Conclusion

Institutional caregiving for Alzheimer’s is expensive. Caregivers who provide comfort and care to their loved ones at home play an important role in keeping costs low. However, these caregivers experience many challenges that impact their wellbeing in many ways. They often neglect their own health and experience increased physical, psychological and financial problems. Policy makers and practitioners are finding ways to better support Alzheimer’s dementia caregivers. Despite such attempts for additional support through different social programs, many caregivers continue to experience negative outcomes from the caregiving burden. There is a need for active social advocacy to raise awareness of caregiver problems by collaborating with all stakeholders, namely, social work professionals, researchers, elected officials etc. in order to support relevant bills and programs for caregivers.

References

  1. Alzheimer’s Association, (2019). LGBT Caregiver Concerns. Important Considerations for LGBT Caregivers. Available Online at https://www.alz.org/national/documents/brochure_lgbt_caregiver.pdf
  2. Alzheimer’s Disease International. (2019). World Alzheimer Report 2019: Attitudes to dementia. Alzheimer’s Disease International. London.
  3. AMI. (n.d.). The Improving HOPE for Alzheimer’s Act. Alzheimer’s Impact Movement. Available online at https://alzimpact.org/priorities/improving_hope_for_alzheimers_act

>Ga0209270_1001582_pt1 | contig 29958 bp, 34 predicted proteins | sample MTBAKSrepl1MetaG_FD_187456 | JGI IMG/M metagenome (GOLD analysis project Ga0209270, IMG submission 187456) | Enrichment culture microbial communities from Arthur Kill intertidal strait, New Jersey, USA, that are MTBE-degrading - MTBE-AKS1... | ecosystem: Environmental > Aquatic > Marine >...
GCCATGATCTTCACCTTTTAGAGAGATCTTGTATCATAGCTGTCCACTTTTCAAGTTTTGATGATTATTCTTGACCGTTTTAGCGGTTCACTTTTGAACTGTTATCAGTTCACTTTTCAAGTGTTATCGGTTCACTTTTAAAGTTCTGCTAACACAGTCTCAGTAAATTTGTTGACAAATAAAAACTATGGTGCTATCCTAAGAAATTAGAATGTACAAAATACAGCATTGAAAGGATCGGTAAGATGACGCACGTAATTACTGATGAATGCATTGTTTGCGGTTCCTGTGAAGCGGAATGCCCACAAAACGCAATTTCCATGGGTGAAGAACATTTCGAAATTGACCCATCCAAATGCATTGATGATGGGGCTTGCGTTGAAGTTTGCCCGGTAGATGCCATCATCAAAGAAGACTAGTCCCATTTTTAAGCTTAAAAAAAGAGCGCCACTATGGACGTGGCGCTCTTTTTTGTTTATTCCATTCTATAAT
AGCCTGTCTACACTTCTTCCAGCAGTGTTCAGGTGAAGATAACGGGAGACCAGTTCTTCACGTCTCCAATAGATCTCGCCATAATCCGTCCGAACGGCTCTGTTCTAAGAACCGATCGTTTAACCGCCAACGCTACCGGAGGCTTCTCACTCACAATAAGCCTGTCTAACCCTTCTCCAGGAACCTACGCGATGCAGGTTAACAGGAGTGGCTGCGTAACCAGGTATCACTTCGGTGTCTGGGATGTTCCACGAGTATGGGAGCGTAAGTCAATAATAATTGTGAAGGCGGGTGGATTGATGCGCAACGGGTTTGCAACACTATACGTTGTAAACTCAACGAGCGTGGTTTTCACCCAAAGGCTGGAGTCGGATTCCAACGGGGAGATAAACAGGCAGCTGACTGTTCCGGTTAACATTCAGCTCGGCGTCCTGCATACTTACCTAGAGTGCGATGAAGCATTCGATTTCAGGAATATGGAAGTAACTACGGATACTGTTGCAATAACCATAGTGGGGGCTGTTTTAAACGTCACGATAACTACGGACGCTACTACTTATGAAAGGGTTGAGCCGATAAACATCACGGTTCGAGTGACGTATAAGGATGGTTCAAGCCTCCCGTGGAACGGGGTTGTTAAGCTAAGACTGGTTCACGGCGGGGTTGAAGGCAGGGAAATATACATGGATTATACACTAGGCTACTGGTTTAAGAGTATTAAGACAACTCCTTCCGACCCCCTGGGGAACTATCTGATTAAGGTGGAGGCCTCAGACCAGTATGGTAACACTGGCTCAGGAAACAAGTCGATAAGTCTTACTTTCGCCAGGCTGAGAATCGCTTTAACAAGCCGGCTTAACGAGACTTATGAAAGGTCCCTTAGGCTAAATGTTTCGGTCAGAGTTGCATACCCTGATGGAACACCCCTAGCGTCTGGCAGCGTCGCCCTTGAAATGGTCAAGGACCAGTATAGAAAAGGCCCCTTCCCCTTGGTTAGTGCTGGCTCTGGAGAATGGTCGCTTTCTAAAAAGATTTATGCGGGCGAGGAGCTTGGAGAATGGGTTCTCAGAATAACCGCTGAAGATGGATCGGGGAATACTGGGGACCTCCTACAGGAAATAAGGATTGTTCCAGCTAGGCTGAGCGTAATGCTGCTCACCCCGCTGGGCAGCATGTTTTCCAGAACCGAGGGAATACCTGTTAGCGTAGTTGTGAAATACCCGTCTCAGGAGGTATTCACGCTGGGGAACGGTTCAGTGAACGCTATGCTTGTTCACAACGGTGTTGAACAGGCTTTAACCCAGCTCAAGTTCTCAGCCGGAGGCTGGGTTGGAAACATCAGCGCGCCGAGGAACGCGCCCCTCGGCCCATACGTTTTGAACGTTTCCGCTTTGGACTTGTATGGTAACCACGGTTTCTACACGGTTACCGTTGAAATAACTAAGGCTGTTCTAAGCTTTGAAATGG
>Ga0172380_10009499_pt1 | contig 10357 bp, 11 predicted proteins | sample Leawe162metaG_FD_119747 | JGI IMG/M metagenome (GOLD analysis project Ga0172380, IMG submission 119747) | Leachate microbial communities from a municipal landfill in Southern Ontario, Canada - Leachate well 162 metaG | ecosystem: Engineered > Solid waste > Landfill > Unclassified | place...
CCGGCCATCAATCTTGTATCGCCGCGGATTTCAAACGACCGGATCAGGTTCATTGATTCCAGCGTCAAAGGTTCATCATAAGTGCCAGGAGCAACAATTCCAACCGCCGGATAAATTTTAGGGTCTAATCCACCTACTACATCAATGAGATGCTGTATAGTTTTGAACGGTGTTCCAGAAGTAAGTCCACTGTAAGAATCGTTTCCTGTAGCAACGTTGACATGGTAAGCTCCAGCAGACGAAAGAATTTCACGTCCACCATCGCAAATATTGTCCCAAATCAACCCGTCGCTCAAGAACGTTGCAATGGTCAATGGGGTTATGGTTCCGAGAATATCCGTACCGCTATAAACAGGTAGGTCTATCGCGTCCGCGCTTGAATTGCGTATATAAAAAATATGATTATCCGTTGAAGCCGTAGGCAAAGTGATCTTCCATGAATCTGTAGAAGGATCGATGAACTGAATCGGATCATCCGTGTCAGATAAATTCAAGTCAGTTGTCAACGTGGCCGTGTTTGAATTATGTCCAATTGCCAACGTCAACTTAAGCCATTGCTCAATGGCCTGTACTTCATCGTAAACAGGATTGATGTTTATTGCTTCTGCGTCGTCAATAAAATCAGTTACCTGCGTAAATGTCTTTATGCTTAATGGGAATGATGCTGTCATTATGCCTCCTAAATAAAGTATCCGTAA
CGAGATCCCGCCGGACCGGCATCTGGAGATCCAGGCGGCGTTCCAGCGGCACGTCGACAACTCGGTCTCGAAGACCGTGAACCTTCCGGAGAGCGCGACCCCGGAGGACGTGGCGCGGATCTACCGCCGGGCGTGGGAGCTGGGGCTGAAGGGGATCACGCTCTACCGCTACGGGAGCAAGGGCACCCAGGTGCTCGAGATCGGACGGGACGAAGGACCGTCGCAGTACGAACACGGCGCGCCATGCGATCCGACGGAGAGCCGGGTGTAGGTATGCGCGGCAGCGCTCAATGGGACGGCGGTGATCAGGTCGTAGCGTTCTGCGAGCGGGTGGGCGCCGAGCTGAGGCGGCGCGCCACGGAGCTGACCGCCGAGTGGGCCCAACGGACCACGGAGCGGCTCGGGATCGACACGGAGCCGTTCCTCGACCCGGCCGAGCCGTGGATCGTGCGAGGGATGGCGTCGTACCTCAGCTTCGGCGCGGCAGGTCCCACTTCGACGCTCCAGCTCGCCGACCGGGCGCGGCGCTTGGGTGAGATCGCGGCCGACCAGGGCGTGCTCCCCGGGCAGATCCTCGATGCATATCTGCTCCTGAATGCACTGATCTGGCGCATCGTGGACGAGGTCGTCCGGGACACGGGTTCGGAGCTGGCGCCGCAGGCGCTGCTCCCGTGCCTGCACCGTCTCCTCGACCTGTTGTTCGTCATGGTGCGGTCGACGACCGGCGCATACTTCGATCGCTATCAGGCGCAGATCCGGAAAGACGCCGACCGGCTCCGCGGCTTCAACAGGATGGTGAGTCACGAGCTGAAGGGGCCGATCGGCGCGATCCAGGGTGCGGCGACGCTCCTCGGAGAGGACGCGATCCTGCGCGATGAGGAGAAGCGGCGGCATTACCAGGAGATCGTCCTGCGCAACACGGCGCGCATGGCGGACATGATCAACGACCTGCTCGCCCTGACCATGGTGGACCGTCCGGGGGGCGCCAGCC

4. CDC. (2019). Supporting Caregivers to Make Alzheimer’s Our Next Public Health Success Story. Alzheimer’s Disease and Healthy Aging. Available online at https://www.cdc.gov/aging/healthybrain/issue-maps/supporting-caregivers.html
  5. Cornu, M. (2019). Caregivers of Parents with Alzheimer’s Disease: Quality of Life for Caregivers: Perspectives & Family Dynamics. Theses and Dissertations-Family Sciences. https://uknowledge.uky.edu/hes_etds/75
  6. Dalrymple, J. and Boylan, J. (2016). Effective Advocacy in Social Work. Sage Publications Ltd. Los Angeles
  7. Gaugler, J., James, B., Johnson, T., Marin, A., & Weuve, J. (2019). 2019 Alzheimer’s Disease Facts and Figures. Alzheimer’ Association. Available online at https://www.alz.org/media/Documents/alzheimers-facts-and-figures-2019-r.pdf
  8. GCPD. (n.d.). The Indiana Governor’s Planning Council. Forming a Community-based Advocacy Group. Available online at https://www.in.gov/gpcpd/2356.htm
  9. Health Gap. (2019). When Caregivers Need Care. Available online at https://closingthehealthgap.org/when-caregivers-need-care/
  10. Hochreiter, K. M., Lesher, D., Rabatin, E. R., & Reeves, S. M. (2015). The Silent Struggle of Alzheimer’s. Available online at https://www.socialworker.com/feature-articles/practice/the-silent-struggle-of-alzheimers/